Project Activities: The researchers used a mixed-methods multi-site randomized controlled trial (RCT) in which classroom teachers were randomly assigned to participate in TRI and eligible students were randomly assigned to receive TRI instruction first, second, or third within treatment classroom. The researchers implemented a pilot instructional match measure to determine its promise as a teacher-level measure, and they conducted a cost analysis to determine costs associated with TRI implementation. In years 1 through 4, the research team implemented TRI in 16 schools and collected data about both teacher and student performance, as well as fidelity of TRI implementation. In years 5 through 6, the researchers conducted analyses and explored whether the TRI led to better teacher practices and outcomes or better reading gains for ELs compared to gains for ELs whose teachers did not participate in TRI.

Key Outcomes: The main findings of this study will be shared once available in a publicly available peer-reviewed publication.

Structured Abstract

Setting: This study took place at 16 elementary schools across urban, suburban, and rural settings in Delaware, Pennsylvania, and North Carolina.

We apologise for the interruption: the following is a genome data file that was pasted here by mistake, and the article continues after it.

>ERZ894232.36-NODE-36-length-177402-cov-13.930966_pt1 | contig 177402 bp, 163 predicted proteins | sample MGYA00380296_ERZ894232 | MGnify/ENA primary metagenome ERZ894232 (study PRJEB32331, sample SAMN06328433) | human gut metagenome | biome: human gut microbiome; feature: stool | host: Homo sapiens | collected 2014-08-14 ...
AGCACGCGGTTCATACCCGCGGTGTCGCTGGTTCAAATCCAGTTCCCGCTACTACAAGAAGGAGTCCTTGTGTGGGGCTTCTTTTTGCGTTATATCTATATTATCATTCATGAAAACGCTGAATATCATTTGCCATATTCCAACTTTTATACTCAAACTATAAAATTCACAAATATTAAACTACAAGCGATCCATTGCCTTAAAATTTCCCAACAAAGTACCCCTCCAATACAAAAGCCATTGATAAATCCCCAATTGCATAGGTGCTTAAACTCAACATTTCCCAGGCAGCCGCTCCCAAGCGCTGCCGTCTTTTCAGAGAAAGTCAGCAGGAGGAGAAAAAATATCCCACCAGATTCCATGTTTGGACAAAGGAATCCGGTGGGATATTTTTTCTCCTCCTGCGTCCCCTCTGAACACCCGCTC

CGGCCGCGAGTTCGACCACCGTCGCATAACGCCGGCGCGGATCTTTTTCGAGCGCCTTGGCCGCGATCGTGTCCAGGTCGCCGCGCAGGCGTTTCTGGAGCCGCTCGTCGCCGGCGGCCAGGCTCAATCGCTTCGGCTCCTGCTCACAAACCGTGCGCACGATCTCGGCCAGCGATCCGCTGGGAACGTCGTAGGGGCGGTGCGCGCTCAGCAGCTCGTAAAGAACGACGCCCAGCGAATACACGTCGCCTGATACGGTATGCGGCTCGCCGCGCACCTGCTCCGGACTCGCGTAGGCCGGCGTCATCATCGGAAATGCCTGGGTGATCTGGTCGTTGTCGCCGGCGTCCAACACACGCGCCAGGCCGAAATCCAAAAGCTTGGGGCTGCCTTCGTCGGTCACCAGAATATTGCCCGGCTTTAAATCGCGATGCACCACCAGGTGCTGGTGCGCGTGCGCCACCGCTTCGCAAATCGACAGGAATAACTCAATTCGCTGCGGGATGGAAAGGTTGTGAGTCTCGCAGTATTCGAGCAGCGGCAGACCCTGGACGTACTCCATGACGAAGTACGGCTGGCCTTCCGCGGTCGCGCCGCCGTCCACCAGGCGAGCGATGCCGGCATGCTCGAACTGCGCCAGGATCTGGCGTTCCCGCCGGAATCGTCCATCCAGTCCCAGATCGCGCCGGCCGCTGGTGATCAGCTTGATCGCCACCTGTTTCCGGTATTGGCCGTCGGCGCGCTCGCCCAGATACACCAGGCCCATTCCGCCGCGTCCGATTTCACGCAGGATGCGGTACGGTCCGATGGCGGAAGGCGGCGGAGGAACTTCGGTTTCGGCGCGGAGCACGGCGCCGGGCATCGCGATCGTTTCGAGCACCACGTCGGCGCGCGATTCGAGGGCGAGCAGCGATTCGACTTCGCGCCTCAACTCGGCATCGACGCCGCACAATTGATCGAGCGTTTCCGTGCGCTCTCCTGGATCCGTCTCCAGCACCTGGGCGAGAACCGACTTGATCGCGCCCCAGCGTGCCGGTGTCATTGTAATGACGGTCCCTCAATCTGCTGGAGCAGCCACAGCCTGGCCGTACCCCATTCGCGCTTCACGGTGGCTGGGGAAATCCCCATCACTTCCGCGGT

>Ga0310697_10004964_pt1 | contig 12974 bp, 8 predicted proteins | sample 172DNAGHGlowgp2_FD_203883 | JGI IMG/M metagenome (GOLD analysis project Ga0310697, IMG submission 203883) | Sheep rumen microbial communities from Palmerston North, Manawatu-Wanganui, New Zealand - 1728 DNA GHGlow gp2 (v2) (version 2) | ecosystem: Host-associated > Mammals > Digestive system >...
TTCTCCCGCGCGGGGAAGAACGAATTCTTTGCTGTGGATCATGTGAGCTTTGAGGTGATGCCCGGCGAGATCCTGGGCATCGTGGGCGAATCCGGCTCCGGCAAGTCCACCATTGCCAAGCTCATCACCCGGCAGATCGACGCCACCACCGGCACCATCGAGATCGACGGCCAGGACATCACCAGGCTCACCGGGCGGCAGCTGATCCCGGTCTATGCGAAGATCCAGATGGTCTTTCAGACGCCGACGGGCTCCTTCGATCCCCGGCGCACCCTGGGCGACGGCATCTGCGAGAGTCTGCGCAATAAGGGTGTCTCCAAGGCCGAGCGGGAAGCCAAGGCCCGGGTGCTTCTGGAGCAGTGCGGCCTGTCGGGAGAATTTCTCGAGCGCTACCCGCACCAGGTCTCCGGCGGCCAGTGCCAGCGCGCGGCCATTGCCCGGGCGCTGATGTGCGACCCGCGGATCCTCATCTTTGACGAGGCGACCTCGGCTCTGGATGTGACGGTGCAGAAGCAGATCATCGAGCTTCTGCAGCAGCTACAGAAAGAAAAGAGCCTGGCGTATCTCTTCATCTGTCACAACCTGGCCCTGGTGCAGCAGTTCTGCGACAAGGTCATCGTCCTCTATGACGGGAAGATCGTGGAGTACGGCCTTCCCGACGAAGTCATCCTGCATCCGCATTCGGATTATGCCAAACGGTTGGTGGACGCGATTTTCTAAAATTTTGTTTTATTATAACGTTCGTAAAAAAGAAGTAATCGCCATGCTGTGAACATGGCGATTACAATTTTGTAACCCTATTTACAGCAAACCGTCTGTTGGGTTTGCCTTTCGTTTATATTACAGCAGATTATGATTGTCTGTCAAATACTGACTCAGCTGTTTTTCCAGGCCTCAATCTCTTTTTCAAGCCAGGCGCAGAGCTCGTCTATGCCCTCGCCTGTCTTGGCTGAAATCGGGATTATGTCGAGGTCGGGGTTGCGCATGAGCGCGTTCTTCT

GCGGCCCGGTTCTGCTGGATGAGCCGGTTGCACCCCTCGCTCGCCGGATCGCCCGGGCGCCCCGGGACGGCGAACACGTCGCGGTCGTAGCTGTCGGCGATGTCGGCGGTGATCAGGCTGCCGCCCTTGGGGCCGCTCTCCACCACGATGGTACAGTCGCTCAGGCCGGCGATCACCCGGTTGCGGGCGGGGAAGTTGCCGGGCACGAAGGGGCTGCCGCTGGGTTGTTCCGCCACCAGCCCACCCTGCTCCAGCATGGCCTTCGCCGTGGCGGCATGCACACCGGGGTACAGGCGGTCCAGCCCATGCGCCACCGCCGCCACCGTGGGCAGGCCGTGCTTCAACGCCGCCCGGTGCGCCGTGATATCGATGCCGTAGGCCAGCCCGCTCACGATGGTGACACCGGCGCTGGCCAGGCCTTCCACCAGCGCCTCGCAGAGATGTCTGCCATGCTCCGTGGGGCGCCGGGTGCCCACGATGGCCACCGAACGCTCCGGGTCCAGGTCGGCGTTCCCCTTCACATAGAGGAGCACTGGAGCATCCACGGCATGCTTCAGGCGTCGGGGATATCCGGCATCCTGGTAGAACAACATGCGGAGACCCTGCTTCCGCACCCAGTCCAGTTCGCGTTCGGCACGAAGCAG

Sample: Participants were kindergarten and first-grade classroom teachers (n = 149; 79 treatment, 70 control) and their students who were English learners (n = 451; 195 treatment, 256 control). Schools were selected if (1) they had a population in which at least 10 percent of students were ELs, (2) they had kindergarten and grade 1 classrooms with at least 3 EL students each, and (3) administrators and a majority of kindergarten and first teachers were interested in participation. There were 194 ELs in kindergarten, 257 ELs in first grade, and 48.1 percent of students were female. Reported race/ethnicities were 6.4 percent Asian or Pacific Islander, 13.4 percent Black or African American, 67.1 percent White, and 2.0 percent reported race/ethnicity as other. Families reported the highest level of mother's education as 24.2 percent 8th grade or less, 21.1 percent as some high school, 19.5 percent as high school diploma or GED, 8.0 percent as some college, 4.9 percent as bachelor's degree, and 6.4 percent as graduate school. Teacher participants (85 percent female) included 58 kindergarten and 85 grade 1 teachers. Teachers' self-reported races/ethnicities reports were 1.34% Asian or Pacific Islander, 13.42% Black or African American, 67.11% white, and 2.01% reported race/ethnicity as other. In addition, 5.37% of teachers identified as Hispanic. Twenty-four teachers (16.11%) did not report race/ethnicity. The majority of teachers (52 percent) were aged 20 to 39, 72 percent possessed elementary education certification, and 32.2 percent had a master's degree. Teachers had an average of 12.02 years of teaching experience. (Precents may not add to 100 percent due to missing data).